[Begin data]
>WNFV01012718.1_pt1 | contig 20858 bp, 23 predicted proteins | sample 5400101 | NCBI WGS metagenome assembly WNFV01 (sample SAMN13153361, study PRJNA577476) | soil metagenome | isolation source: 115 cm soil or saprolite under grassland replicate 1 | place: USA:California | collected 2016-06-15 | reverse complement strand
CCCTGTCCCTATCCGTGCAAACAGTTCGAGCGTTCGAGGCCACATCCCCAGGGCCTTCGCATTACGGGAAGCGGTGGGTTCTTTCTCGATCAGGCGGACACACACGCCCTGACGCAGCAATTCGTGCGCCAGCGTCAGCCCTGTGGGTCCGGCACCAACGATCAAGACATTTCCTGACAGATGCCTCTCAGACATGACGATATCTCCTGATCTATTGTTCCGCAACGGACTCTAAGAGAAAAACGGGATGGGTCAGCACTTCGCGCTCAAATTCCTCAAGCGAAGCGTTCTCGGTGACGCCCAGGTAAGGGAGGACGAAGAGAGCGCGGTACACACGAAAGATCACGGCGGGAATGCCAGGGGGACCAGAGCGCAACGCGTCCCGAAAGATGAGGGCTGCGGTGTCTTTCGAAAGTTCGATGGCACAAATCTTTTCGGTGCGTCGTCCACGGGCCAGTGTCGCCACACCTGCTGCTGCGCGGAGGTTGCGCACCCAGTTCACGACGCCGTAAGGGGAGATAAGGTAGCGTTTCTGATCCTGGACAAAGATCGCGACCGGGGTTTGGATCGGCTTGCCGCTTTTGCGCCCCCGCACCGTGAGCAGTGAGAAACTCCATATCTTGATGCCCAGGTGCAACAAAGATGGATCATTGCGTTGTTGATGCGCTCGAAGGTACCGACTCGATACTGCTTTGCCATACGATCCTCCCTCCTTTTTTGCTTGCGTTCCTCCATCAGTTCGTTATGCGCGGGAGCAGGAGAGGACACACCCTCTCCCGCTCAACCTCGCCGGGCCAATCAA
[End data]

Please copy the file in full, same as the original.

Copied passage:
>WNFV01012718.1_pt1 | contig 20858 bp, 23 predicted proteins | sample 5400101 | NCBI WGS metagenome assembly WNFV01 (sample SAMN13153361, study PRJNA577476) | soil metagenome | isolation source: 115 cm soil or saprolite under grassland replicate 1 | place: USA:California | collected 2016-06-15 | reverse complement strand
CCCTGTCCCTATCCGTGCAAACAGTTCGAGCGTTCGAGGCCACATCCCCAGGGCCTTCGCATTACGGGAAGCGGTGGGTTCTTTCTCGATCAGGCGGACACACACGCCCTGACGCAGCAATTCGTGCGCCAGCGTCAGCCCTGTGGGTCCGGCACCAACGATCAAGACATTTCCTGACAGATGCCTCTCAGACATGACGATATCTCCTGATCTATTGTTCCGCAACGGACTCTAAGAGAAAAACGGGATGGGTCAGCACTTCGCGCTCAAATTCCTCAAGCGAAGCGTTCTCGGTGACGCCCAGGTAAGGGAGGACGAAGAGAGCGCGGTACACACGAAAGATCACGGCGGGAATGCCAGGGGGACCAGAGCGCAACGCGTCCCGAAAGATGAGGGCTGCGGTGTCTTTCGAAAGTTCGATGGCACAAATCTTTTCGGTGCGTCGTCCACGGGCCAGTGTCGCCACACCTGCTGCTGCGCGGAGGTTGCGCACCCAGTTCACGACGCCGTAAGGGGAGATAAGGTAGCGTTTCTGATCCTGGACAAAGATCGCGACCGGGGTTTGGATCGGCTTGCCGCTTTTGCGCCCCCGCACCGTGAGCAGTGAGAAACTCCATATCTTGATGCCCAGGTGCAACAAAGATGGATCATTGCGTTGTTGATGCGCTCGAAGGTACCGACTCGATACTGCTTTGCCATACGATCCTCCCTCCTTTTTTGCTTGCGTTCCTCCATCAGTTCGTTATGCGCGGGAGCAGGAGAGGACACACCCTCTCCCGCTCAACCTCGCCGGGCCAATCAA